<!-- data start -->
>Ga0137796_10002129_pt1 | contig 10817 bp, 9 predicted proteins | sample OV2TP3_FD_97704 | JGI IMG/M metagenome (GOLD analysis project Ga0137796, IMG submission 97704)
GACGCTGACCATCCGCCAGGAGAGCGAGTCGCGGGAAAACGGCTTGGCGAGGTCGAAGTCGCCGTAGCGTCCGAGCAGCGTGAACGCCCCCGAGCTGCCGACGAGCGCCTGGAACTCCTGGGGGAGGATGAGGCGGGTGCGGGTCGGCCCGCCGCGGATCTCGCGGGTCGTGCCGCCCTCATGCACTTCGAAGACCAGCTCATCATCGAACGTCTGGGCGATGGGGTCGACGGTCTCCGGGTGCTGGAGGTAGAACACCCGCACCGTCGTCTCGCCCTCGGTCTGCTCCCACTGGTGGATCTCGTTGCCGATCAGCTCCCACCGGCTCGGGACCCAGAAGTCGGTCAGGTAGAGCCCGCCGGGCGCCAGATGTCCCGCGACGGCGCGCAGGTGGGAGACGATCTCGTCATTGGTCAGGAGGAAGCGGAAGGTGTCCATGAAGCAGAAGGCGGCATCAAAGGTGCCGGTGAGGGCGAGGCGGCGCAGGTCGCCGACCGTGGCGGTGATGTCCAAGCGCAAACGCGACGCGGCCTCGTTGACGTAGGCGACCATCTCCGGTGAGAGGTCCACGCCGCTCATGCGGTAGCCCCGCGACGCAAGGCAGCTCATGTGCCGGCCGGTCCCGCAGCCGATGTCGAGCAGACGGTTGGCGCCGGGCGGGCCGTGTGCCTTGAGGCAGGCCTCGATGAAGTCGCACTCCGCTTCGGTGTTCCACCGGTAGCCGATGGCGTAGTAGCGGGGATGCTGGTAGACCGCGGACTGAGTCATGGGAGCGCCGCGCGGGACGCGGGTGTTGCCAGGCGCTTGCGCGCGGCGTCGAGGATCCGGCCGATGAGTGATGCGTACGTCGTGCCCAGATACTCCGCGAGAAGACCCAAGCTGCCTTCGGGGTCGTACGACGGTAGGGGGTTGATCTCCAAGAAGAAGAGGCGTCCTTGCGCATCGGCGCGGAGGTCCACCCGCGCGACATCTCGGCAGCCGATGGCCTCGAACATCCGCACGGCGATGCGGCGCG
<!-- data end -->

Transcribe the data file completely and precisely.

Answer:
>Ga0137796_10002129_pt1 | contig 10817 bp, 9 predicted proteins | sample OV2TP3_FD_97704 | JGI IMG/M metagenome (GOLD analysis project Ga0137796, IMG submission 97704)
GACGCTGACCATCCGCCAGGAGAGCGAGTCGCGGGAAAACGGCTTGGCGAGGTCGAAGTCGCCGTAGCGTCCGAGCAGCGTGAACGCCCCCGAGCTGCCGACGAGCGCCTGGAACTCCTGGGGGAGGATGAGGCGGGTGCGGGTCGGCCCGCCGCGGATCTCGCGGGTCGTGCCGCCCTCATGCACTTCGAAGACCAGCTCATCATCGAACGTCTGGGCGATGGGGTCGACGGTCTCCGGGTGCTGGAGGTAGAACACCCGCACCGTCGTCTCGCCCTCGGTCTGCTCCCACTGGTGGATCTCGTTGCCGATCAGCTCCCACCGGCTCGGGACCCAGAAGTCGGTCAGGTAGAGCCCGCCGGGCGCCAGATGTCCCGCGACGGCGCGCAGGTGGGAGACGATCTCGTCATTGGTCAGGAGGAAGCGGAAGGTGTCCATGAAGCAGAAGGCGGCATCAAAGGTGCCGGTGAGGGCGAGGCGGCGCAGGTCGCCGACCGTGGCGGTGATGTCCAAGCGCAAACGCGACGCGGCCTCGTTGACGTAGGCGACCATCTCCGGTGAGAGGTCCACGCCGCTCATGCGGTAGCCCCGCGACGCAAGGCAGCTCATGTGCCGGCCGGTCCCGCAGCCGATGTCGAGCAGACGGTTGGCGCCGGGCGGGCCGTGTGCCTTGAGGCAGGCCTCGATGAAGTCGCACTCCGCTTCGGTGTTCCACCGGTAGCCGATGGCGTAGTAGCGGGGATGCTGGTAGACCGCGGACTGAGTCATGGGAGCGCCGCGCGGGACGCGGGTGTTGCCAGGCGCTTGCGCGCGGCGTCGAGGATCCGGCCGATGAGTGATGCGTACGTCGTGCCCAGATACTCCGCGAGAAGACCCAAGCTGCCTTCGGGGTCGTACGACGGTAGGGGGTTGATCTCCAAGAAGAAGAGGCGTCCTTGCGCATCGGCGCGGAGGTCCACCCGCGCGACATCTCGGCAGCCGATGGCCTCGAACATCCGCACGGCGATGCGGCGCG